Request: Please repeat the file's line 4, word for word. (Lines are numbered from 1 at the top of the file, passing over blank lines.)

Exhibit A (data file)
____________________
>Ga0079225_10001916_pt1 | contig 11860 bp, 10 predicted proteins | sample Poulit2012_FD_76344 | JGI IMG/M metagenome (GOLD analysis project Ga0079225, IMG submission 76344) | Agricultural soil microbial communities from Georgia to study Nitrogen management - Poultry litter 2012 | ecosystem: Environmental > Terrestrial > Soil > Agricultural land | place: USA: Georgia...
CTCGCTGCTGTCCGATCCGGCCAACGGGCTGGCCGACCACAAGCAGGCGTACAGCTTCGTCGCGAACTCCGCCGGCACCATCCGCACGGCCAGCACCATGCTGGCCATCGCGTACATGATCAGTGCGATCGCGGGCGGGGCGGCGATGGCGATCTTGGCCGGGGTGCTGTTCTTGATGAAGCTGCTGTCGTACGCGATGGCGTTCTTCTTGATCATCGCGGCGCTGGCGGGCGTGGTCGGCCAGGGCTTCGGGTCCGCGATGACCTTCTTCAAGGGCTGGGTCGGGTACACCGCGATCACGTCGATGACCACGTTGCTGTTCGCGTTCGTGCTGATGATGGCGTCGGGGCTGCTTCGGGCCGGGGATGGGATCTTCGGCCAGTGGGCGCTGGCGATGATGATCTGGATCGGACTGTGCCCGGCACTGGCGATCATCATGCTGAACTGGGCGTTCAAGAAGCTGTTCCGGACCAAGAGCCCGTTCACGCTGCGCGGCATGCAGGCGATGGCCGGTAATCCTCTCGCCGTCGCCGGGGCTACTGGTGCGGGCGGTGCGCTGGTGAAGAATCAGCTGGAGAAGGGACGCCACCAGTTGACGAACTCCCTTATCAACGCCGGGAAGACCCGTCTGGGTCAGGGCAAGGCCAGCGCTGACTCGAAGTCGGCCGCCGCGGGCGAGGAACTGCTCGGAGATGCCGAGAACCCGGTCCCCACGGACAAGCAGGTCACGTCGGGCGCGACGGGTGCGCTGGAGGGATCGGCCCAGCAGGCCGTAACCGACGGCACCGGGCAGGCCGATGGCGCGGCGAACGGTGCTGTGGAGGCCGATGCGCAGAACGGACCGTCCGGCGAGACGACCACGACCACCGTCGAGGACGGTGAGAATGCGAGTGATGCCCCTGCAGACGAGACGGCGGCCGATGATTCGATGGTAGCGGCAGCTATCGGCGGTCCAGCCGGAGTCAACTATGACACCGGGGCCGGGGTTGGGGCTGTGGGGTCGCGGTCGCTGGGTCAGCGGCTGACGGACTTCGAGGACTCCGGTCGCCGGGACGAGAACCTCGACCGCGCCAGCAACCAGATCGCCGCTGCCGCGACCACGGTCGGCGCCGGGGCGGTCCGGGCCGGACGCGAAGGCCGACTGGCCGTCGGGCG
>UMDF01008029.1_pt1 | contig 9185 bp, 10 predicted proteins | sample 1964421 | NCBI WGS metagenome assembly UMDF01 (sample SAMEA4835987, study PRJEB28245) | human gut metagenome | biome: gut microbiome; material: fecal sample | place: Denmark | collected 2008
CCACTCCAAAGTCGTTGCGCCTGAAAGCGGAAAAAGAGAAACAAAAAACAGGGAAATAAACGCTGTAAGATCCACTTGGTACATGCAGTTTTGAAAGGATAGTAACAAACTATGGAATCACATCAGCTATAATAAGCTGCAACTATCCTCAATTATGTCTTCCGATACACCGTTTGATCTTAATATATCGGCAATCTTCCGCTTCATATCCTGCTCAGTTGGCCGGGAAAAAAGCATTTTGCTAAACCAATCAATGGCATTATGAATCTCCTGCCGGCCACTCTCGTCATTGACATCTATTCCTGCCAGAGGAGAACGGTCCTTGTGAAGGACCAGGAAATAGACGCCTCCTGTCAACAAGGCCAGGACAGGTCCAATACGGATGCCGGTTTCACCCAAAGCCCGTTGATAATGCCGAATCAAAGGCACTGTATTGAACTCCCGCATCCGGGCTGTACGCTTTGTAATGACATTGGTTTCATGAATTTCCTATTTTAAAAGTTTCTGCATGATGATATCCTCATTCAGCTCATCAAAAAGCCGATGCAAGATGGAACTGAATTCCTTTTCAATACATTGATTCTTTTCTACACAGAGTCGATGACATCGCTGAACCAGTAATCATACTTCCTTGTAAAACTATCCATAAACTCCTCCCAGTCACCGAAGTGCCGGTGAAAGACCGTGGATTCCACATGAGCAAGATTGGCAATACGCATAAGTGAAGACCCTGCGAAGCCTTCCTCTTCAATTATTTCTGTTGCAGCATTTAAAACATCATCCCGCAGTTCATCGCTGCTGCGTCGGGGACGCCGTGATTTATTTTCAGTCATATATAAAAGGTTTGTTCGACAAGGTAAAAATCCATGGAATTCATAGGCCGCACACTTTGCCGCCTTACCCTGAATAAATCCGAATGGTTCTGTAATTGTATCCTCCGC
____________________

CCACTCCAAAGTCGTTGCGCCTGAAAGCGGAAAAAGAGAAACAAAAAACAGGGAAATAAACGCTGTAAGATCCACTTGGTACATGCAGTTTTGAAAGGATAGTAACAAACTATGGAATCACATCAGCTATAATAAGCTGCAACTATCCTCAATTATGTCTTCCGATACACCGTTTGATCTTAATATATCGGCAATCTTCCGCTTCATATCCTGCTCAGTTGGCCGGGAAAAAAGCATTTTGCTAAACCAATCAATGGCATTATGAATCTCCTGCCGGCCACTCTCGTCATTGACATCTATTCCTGCCAGAGGAGAACGGTCCTTGTGAAGGACCAGGAAATAGACGCCTCCTGTCAACAAGGCCAGGACAGGTCCAATACGGATGCCGGTTTCACCCAAAGCCCGTTGATAATGCCGAATCAAAGGCACTGTATTGAACTCCCGCATCCGGGCTGTACGCTTTGTAATGACATTGGTTTCATGAATTTCCTATTTTAAAAGTTTCTGCATGATGATATCCTCATTCAGCTCATCAAAAAGCCGATGCAAGATGGAACTGAATTCCTTTTCAATACATTGATTCTTTTCTACACAGAGTCGATGACATCGCTGAACCAGTAATCATACTTCCTTGTAAAACTATCCATAAACTCCTCCCAGTCACCGAAGTGCCGGTGAAAGACCGTGGATTCCACATGAGCAAGATTGGCAATACGCATAAGTGAAGACCCTGCGAAGCCTTCCTCTTCAATTATTTCTGTTGCAGCATTTAAAACATCATCCCGCAGTTCATCGCTGCTGCGTCGGGGACGCCGTGATTTATTTTCAGTCATATATAAAAGGTTTGTTCGACAAGGTAAAAATCCATGGAATTCATAGGCCGCACACTTTGCCGCCTTACCCTGAATAAATCCGAATGGTTCTGTAATTGTATCCTCCGC